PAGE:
Medical School, Minus the Debt

Grand Rounds

By Emily Gaines Buchler

Portrait of a young Black woman wearing a white student doctor coat, circular glasses, and a red-patterned head scarf over her light orange-brown locs.The first in her family to work as a medical doctor, Dr. Chimsom Orakwue, pictured above, matched as a resident in internal medicine at NewYork-Presbyterian/Weill Cornell Medical Center.

As a child, Dr. Chimsom Orakwue (M.D. ’23) watched her father, a computer engineer, suffer a debilitating back injury that left him unable to work. Her family, having immigrated years earlier from Nigeria to California, couldn’t pay for the health care he needed, so her mother enrolled in nursing school, while an 8-year-old Chimsom pitched in to care for her younger siblings.

Today, Dr. Orakwue, who as of July will be a resident in internal medicine at NewYork-Presbyterian/Weill Cornell Medical Center, is the first in her family to work as a medical doctor, thanks, in part, to Weill Cornell Medicine’s debt-reduction program.

“This program made it possible,” Dr. Orakwue says about the scholarship program created to eliminate debt for students who qualify, freeing them up to take full advantage of medical school while pursuing a path in medicine based on their interests. Established in 2019, and funded entirely through philanthropy, the program covers tuition, fees, housing and living expenses.

With the median cost of attending four years of a private medical school amounting to $330,180, training to be a physician comes with a hefty price tag that deters many students from applying. “Data from the Association of American Medical Colleges shows that the majority of students entering medical school hail from the top two quintiles of family income in the United States,” says Dr. Jessica Peña (M.D. ’03), the assistant dean for admissions and an associate professor of clinical medicine and medicine in clinical radiology at Weill Cornell Medicine. “Achieving excellence in patient care, education and research requires a diverse physician workforce, which is threatened by rising costs.”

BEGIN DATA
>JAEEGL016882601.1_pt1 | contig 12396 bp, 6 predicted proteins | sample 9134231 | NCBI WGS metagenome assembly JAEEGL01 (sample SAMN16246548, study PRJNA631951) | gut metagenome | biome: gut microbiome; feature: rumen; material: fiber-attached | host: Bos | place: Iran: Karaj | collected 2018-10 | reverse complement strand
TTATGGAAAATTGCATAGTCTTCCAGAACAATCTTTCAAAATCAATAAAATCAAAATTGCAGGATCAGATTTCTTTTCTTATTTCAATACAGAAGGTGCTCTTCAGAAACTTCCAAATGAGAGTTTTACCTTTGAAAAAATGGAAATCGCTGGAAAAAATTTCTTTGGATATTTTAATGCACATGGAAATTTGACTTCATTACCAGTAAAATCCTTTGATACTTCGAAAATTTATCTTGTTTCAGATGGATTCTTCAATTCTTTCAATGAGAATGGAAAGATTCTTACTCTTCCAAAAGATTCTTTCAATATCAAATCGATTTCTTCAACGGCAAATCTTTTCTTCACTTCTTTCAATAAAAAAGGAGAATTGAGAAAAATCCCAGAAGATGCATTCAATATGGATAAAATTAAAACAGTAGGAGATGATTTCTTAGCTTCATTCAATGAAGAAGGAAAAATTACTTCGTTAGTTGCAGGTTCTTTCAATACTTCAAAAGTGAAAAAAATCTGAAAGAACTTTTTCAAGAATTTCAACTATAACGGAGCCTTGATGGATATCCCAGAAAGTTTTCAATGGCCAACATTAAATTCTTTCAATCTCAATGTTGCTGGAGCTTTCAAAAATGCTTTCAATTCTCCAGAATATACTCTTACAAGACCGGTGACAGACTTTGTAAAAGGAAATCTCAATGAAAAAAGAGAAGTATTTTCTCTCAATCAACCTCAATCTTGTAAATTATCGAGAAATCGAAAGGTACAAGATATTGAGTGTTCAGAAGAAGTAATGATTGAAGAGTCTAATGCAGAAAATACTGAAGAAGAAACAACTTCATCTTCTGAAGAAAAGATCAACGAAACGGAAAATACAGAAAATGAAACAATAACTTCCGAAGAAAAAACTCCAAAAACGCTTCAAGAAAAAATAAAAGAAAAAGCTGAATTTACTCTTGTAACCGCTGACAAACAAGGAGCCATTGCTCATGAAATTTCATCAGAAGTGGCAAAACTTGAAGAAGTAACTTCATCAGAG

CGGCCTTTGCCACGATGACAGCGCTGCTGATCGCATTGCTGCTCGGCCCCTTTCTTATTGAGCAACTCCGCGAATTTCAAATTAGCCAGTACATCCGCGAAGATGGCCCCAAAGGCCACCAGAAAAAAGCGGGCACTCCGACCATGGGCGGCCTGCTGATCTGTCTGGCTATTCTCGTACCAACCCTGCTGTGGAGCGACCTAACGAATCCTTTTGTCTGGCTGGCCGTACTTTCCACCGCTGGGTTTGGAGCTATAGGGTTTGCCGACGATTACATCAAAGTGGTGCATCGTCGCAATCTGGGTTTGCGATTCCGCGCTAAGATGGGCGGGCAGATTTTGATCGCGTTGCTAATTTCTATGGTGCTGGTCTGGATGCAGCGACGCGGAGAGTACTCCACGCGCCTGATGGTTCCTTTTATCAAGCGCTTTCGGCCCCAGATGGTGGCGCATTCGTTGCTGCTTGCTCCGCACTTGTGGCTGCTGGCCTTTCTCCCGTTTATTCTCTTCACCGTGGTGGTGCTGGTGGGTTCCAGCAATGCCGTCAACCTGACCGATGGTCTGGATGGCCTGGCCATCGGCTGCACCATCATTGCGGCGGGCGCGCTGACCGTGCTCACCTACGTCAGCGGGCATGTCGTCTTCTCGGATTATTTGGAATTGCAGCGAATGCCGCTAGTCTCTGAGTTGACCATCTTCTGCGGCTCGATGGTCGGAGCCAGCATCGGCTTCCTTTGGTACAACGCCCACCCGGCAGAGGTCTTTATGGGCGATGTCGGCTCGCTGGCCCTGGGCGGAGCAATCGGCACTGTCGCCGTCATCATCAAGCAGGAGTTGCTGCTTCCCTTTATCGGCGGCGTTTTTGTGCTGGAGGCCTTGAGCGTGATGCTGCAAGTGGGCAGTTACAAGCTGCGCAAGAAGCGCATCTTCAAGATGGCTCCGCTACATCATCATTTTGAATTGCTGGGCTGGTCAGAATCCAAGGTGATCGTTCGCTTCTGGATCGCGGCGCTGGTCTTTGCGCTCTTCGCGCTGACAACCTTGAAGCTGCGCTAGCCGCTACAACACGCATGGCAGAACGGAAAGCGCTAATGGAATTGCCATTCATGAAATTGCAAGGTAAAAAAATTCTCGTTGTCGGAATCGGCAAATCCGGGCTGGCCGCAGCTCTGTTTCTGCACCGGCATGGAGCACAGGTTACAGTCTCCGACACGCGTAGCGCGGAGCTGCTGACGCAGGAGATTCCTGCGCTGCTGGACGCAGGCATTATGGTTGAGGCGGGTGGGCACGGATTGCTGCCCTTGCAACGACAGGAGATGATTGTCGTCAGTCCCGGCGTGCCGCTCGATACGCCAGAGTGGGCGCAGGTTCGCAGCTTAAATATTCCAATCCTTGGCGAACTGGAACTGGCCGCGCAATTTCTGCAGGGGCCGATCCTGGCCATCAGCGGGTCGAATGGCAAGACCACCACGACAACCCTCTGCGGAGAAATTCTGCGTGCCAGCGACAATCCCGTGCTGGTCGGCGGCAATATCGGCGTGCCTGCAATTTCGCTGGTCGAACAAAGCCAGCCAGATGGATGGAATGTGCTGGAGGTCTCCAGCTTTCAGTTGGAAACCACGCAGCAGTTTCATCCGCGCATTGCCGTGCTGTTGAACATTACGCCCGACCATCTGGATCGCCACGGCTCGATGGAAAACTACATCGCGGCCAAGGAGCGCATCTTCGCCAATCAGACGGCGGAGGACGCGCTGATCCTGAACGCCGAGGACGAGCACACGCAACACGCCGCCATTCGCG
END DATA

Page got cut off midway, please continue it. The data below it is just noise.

Although Dr. Peña received scholarship money to cover some of her tuition, she still had to take out loans to enroll as a student 20 years ago at Weill Cornell Medicine — a reality that the debt initiative would have altered.

For Dr. Orakwue, the program made all the difference, enabling her to co-found a student-run initiative for Spanish-speaking patients and to serve as president of both the Student National Medical Association and the Students for Equal Opportunity in Medicine. “It lifted such a huge weight off of my life, giving me the freedom to focus on my craft, carve my own path and, really, just breathe,” she says.

Dr. Nicholas Vernice (M.D. ’23), who received support from the debt initiative and will start a residency in July in plastic surgery at NYU Langone Health, agrees. “The program alleviated a huge financial burden, allowing me to dedicate myself to research for a full year and to complete four off-site rotations,” Dr. Vernice says. “It let me be the best version of myself I could be.”

Photo: John Abbott

Summer 2023 Front to Back

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